Portal:Wales
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Portal:Wales

The Wales Portal

Wales (Welsh: Cymru ['k?m.r?] ) is a country that is part of the United Kingdom. It is bordered by England to the east, the Irish Sea to the north and west, and the Bristol Channel to the south. It had a population in 2011 of 3,063,456 and has a total area of 20,779 km2 (8,023 sq mi). Wales has over 1,680 miles (2,700 km) of coastline and is largely mountainous with its higher peaks in the north and central areas, including Snowdon (Yr Wyddfa), its highest summit. The country lies within the north temperate zone and has a changeable, maritime climate.

Welsh national identity emerged among the Britons after the Roman withdrawal from Britain in the 5th century, and Wales is regarded as one of the modern Celtic nations. Llywelyn ap Gruffudd's death in 1282 marked the completion of Edward I of England's conquest of Wales, though Owain Glynd?r briefly restored independence to Wales in the early 15th century. The whole of Wales was annexed by England and incorporated within the English legal system under the Laws in Wales Acts 1535 and 1542. Distinctive Welsh politics developed in the 19th century. Welsh Liberalism, exemplified in the early 20th century by David Lloyd George, was displaced by the growth of socialism and the Labour Party. Welsh national feeling grew over the century; Plaid Cymru was formed in 1925 and the Welsh Language Society in 1962. Established under the Government of Wales Act 1998, Senedd Cymru - the Welsh Parliament, formerly known as the National Assembly for Wales - is responsible for a range of devolved policy matters. (Full article...)

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A tall stone wall with regularly spaced round towers, atop a grass embankment.
Conwy's town walls are a medieval defensive structure around the town of Conwy in North Wales. The walls were constructed between 1283 and 1287 after the foundation of Conwy by Edward I, and were designed to form an integrated system of defence alongside Conwy Castle. The walls are 1.3 km (0.8 miles) long and include 21 towers and three gatehouses. The project was completed using large quantities of labourers brought in from England; the cost of building the castle and walls together came to around £15,000, a huge sum for the period.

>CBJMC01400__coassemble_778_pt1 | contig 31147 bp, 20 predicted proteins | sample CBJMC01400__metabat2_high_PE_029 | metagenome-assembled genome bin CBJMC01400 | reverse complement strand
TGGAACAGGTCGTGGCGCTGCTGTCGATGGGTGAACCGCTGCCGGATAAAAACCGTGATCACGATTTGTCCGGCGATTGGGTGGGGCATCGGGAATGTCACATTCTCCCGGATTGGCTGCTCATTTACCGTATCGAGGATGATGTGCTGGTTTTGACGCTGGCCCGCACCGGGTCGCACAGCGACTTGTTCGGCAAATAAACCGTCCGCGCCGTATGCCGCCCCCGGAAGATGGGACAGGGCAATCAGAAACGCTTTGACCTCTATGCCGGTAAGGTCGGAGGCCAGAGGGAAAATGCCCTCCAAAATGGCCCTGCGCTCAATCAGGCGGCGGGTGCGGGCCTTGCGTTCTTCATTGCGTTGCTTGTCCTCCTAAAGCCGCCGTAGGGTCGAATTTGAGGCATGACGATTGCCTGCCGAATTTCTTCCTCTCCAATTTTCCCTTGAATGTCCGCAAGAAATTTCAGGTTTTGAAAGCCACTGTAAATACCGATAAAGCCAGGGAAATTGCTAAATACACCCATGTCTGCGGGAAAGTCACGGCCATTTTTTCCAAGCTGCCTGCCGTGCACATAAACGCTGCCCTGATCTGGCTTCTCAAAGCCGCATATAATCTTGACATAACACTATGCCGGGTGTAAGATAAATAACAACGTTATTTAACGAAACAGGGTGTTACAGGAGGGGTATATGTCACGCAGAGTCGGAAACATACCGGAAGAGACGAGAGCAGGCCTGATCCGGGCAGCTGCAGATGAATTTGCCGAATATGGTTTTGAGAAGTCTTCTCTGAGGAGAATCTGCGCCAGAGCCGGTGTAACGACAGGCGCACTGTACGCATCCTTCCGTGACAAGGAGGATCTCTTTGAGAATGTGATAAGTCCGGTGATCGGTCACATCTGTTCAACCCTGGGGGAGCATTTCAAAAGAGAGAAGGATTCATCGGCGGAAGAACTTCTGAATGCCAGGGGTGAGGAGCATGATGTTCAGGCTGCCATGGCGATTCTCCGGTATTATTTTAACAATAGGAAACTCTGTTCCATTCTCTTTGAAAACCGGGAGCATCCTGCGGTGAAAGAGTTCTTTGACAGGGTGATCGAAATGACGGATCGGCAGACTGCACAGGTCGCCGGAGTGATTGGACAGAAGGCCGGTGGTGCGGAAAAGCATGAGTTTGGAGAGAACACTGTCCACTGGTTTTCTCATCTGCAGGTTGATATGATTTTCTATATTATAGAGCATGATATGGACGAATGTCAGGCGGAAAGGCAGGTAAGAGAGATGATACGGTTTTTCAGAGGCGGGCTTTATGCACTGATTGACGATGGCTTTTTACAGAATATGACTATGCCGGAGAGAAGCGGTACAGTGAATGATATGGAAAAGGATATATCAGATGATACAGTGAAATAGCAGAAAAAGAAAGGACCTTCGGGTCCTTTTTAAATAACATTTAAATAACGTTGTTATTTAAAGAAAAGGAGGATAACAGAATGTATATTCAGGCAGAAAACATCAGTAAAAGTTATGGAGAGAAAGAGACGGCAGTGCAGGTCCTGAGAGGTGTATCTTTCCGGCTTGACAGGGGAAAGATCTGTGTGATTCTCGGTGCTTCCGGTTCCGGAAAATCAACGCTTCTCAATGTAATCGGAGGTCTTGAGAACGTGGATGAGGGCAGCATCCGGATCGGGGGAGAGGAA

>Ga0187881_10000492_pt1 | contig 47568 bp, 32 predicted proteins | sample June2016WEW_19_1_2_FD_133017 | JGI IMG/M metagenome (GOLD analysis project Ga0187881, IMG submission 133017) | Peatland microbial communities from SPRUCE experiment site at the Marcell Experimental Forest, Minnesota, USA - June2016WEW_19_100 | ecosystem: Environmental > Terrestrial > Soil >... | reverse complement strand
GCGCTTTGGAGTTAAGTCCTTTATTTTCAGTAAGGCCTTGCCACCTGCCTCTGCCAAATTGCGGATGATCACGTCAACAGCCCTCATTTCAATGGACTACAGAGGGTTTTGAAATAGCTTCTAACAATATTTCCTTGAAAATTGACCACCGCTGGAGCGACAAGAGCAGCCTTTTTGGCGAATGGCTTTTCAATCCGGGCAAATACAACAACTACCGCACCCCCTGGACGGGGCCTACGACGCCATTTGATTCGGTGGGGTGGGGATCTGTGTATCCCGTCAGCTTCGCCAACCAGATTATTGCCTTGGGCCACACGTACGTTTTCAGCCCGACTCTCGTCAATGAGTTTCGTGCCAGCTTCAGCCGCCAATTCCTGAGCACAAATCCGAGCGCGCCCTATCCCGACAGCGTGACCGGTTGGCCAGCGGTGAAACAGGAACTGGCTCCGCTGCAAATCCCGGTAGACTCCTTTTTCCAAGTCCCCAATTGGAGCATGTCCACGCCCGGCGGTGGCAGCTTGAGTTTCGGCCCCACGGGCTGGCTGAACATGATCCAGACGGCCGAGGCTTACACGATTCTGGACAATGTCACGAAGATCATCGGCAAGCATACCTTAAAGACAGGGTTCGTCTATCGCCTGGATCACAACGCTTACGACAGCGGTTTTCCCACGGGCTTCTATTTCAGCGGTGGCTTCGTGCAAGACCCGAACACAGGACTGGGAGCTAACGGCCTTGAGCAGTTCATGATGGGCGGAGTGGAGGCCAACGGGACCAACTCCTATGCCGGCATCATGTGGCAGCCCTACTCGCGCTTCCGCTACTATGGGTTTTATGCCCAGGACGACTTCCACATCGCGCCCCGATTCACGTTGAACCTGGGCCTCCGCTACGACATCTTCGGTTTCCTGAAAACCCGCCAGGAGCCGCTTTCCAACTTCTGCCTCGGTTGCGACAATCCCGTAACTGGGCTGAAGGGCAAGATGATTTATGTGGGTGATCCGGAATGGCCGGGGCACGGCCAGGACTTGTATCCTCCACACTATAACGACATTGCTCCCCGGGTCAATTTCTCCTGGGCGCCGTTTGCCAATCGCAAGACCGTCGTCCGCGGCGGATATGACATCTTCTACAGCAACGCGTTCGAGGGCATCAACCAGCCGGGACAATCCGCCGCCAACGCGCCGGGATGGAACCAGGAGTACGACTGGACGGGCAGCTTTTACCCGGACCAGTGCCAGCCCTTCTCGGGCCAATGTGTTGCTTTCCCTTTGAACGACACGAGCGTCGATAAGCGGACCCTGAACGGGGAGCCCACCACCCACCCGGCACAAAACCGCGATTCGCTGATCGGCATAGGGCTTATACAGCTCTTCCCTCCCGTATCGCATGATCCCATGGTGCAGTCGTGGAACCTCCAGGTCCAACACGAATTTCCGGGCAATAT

The walls were slightly damaged during the rebellion of Owain Glynd?r in 1401, but political changes in the 16th century reduced the need to maintain such defences around the town. The fortifications were treated sympathetically during the development of the road and railway systems in Conwy during the 19th century and survived largely intact into the modern period. Today the walls form part of the UNESCO world heritage site administered by Cadw. Archaeologists Oliver Creighton and Robert Higham describe the defences as "one of the most impressive walled circuits" in Europe.

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A horizontal bicolour of white over green charged with a red dragon passant.
Credit: Dbenbenn

The national flag of Wales is The Red Dragon (Welsh: Y Ddraig Goch), consisting of a red dragon passant on a green and white field. As with any heraldic charge, the exact representation of the dragon is not standardised and many interpretations exist.

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For me real peace is lying on a river bank in summer with a sprig of grass in my mouth. I have friends who jet off to a luxury hotel. I think, 'How can you enjoy such ghastly luxury?'
-- Griff Rhys Jones, quoted by Michael Odell in The Guardian, 5 November 2006.

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Rowan Williams, the Archbishop of Canterbury, at a press conference.
Rowan Douglas Williams, DD, DCL, PC, FBA (born 14 June 1950 in Swansea, Wales) is the 104th and current Archbishop of Canterbury, Metropolitan of the Province of Canterbury and Primate of All England. Williams was born in Swansea, Wales, into a Welsh-speaking family. He was educated at Dynevor School, Swansea; Christ's College, Cambridge, where he studied theology; and Wadham College, Oxford, where he took his DPhil in 1975. He lectured at the College of the Resurrection in Mirfield, West Yorkshire for two years. In 1977 he returned to Cambridge to teach theology, first at Westcott House, having been ordained deacon in Ely cathedral that year and was ordained priest in 1978. Unusually, he undertook no formal curacy until 1980 when he served at St George's Chesterton until 1983, having been appointed as a lecturer in Divinity at the University of Cambridge. In 1984 he became dean and chaplain of Clare College, Cambridge, and, in 1986, at the very young age of 36, he was appointed to the Lady Margaret Professorship of Divinity at the University of Oxford and thus also a residentiary canon of Christ Church. He was awarded the degree of Doctor of Divinity in 1989. In 1991 Dr Williams was appointed and consecrated Bishop of Monmouth in the Anglican Church in Wales. In 1997 he was proposed as a potential Bishop of Southwark. George Carey, the then Archbishop of Canterbury, asked Dr Williams to distance himself from his writings sympathetic to the cause of gay rights, but he declined and was not nominated to the post.

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1899 recording of Hen Wlad Fy Nhadau

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